Javier Torices is a talented Spanish artist whose works have been featured in prizes, publications, exhibitions, and collections across the country. Aiming to capture the emotions, introspection, tranquility, and harmony of the sea, he composes realistic works that maintain evidence of brushstrokes and gestures upon close inspection. This provides each painting with a sense of the undone, a visual rework of a familiar element, overall making it alive and strong, visceral, and beautiful.
We sat down with Javier Torices to talk about his current projects, inspiration, and the start of his artistic career.
When did you know you wanted to be an artist?
Ever since I was a child I knew I wanted to be an artist. It was innate, I felt the need to draw and paint. Also my father was a painter and I have always had him as a reference. For me, painting was a hobby and although today it has become my profession, I still enjoy it in the same way as I did when I was a child.
Can you talk about your artistic influences and other artists you are most inspired by?
I am interested in all styles as they all are intriguing to me. The important thing about a work is for it to create sensations or emotions. However, I must say that my search has always been related to realism, which connects the most with my interests.
I think I could say that all the works I have seen in my lifetime have left a mark on me. Many of these influences are not conscious or visible. Works by Egon Schiele, Lucian Freud, or Justin Mortimer do not relate that much to my work, but they are artists that have influenced my career.
Other more evident influences such as Antonio Lopez, Sorolla, or Martin Rico have also been an influence when it comes to my painting.
Do you prefer to work alone or to collaborate with others?
I prefer to work alone, it’s what I’m used to. I’ve been working this way for many years and I don’t know if I would be able to paint with other artists. Although in Spain, I have some very good friends who are painters and we have painted outdoors while sharing knowledge and experiences. However, we have not worked on a consistent basis.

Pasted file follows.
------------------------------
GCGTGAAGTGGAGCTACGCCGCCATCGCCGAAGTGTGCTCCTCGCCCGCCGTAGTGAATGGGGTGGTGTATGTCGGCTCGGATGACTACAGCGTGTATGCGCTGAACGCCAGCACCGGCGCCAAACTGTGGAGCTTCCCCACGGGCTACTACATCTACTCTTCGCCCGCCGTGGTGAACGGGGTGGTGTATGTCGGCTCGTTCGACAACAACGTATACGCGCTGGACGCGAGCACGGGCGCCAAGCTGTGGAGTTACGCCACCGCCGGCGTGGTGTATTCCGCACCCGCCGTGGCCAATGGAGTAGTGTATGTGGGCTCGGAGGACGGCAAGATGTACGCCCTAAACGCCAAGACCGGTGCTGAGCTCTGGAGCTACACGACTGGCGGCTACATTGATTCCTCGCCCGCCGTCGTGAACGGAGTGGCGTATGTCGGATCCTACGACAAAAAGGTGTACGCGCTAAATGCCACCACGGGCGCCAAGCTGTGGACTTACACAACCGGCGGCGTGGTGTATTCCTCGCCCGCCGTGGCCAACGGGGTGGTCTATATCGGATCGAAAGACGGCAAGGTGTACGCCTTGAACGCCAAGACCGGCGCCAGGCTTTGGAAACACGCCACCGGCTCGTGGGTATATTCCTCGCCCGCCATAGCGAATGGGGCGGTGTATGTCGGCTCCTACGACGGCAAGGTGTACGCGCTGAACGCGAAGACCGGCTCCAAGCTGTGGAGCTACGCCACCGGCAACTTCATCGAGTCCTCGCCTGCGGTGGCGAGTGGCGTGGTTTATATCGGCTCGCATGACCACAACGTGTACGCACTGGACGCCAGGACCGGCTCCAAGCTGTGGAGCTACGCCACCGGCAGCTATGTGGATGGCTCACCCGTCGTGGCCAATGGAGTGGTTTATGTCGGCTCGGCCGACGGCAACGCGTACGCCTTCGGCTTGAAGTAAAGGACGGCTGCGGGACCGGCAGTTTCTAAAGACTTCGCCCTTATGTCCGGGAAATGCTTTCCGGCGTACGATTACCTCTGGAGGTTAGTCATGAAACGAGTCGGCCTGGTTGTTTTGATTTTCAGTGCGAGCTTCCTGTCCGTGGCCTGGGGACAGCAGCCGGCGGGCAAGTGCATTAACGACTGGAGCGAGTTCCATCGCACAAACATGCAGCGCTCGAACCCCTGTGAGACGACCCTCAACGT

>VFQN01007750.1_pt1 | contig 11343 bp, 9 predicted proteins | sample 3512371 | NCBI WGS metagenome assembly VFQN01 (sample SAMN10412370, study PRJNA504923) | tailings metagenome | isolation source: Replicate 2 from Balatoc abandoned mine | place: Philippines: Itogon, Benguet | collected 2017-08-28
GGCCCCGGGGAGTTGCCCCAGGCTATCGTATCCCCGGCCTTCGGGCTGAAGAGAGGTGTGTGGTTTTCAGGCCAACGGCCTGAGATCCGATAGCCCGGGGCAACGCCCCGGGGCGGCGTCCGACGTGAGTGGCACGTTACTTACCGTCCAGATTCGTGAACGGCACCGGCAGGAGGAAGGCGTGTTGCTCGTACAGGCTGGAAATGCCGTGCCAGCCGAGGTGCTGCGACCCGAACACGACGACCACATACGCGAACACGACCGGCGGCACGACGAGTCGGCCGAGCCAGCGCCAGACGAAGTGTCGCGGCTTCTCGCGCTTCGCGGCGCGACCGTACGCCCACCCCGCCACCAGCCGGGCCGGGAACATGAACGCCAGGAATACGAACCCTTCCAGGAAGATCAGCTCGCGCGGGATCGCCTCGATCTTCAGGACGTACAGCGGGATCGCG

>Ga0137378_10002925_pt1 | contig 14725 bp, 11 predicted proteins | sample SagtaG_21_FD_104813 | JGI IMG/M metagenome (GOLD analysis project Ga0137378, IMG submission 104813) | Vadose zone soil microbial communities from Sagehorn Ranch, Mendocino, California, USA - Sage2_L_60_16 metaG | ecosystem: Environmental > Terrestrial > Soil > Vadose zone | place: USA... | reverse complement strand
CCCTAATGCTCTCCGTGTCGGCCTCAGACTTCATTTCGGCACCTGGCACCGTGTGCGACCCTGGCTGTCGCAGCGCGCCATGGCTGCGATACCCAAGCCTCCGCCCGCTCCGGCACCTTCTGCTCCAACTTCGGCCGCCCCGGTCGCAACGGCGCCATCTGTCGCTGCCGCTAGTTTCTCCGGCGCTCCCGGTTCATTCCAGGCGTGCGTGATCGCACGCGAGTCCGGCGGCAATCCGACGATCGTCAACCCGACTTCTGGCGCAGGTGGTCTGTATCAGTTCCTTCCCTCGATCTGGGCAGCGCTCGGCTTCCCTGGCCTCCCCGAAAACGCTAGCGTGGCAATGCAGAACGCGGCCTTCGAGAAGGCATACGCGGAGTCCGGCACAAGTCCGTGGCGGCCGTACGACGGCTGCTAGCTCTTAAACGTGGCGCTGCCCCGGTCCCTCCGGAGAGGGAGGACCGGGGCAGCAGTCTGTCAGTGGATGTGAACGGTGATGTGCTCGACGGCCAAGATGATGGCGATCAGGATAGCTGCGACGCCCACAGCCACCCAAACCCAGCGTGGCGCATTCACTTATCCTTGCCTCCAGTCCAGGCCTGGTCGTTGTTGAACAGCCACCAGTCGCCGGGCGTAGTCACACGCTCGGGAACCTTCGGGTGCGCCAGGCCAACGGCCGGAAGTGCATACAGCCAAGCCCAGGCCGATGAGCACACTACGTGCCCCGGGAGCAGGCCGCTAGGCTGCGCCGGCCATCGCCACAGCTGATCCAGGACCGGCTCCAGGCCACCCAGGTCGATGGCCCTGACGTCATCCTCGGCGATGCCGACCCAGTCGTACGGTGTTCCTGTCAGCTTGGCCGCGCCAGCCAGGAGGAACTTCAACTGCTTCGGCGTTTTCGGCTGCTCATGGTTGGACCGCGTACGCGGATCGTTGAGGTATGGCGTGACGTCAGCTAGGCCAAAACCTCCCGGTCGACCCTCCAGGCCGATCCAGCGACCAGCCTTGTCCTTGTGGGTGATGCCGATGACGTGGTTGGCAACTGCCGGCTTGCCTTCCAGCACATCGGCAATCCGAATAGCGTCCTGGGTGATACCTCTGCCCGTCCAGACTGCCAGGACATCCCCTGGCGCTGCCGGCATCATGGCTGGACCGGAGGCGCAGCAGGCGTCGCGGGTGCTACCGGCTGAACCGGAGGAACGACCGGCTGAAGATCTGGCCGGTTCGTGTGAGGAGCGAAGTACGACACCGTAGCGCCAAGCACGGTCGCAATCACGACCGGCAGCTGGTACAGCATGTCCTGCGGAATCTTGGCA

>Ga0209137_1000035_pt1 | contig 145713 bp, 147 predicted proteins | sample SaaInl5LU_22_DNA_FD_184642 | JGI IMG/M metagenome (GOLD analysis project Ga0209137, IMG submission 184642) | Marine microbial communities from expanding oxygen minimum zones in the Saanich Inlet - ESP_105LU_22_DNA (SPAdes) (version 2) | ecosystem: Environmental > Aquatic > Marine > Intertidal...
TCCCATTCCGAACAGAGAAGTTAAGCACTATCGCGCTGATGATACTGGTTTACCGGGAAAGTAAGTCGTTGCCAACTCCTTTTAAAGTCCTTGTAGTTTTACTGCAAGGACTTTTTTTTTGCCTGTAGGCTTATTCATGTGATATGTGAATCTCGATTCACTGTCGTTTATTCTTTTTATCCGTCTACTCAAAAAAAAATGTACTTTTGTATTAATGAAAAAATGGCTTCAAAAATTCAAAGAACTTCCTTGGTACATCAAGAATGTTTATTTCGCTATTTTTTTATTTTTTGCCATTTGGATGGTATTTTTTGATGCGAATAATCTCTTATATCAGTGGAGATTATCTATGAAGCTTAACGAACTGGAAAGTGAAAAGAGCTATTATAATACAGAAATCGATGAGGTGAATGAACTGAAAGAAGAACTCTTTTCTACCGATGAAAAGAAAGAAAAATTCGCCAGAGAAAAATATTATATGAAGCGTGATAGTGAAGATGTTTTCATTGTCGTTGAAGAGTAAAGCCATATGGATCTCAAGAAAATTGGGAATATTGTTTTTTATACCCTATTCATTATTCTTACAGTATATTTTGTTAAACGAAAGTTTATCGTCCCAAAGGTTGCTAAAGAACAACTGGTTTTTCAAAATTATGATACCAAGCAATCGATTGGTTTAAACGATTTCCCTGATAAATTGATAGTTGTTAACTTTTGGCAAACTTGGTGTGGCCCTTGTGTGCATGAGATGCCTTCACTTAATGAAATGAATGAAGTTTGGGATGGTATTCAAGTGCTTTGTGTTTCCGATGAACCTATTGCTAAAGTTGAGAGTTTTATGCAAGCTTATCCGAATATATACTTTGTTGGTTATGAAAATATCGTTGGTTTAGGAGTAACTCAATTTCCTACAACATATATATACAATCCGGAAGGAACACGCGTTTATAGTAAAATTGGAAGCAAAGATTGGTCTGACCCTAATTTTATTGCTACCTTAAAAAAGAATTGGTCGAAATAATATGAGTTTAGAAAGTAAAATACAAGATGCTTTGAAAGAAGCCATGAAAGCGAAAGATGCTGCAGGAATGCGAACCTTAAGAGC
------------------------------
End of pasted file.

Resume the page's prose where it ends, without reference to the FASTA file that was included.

Can you tell us about a project you’re currently working on?
My next project is a monographic exhibition in Gijón (Spain) in the gallery Aurora Vigil-Escalera which will be held in December. I exhibit every two years with this gallery. Next year I will make a retrospective exhibition of big format artworks in the Palacio Casa de Vacas in Madrid where I will present works of these last years loaned by
my collectors as well as new productions. All this combined with the usual commissions and works presented on SINGULART.
What do you think you would be doing if you weren’t an artist?
Well, I think this question will have almost the same answer as the first one, I discovered I wanted to be an artist as a child. As a matter of fact, I never thought about having another profession, it came to me naturally without thinking. I do not think I could dedicate myself to something else, but in the case that I had to, I think I would have a creative and independent profession.
Have you found any other artists on SINGULART whose work you admire?
What advice would you give to young artists who are starting out?
Being an artist is a long-distance race where there are ups and downs of all kinds. You have to be constant and always keep working. You also have to believe in yourself and listen to your intuition. This profession is very beautiful and rewarding.
The most important thing is to enjoy the path of creation and the results will come on their own. The key here is hard work and passion.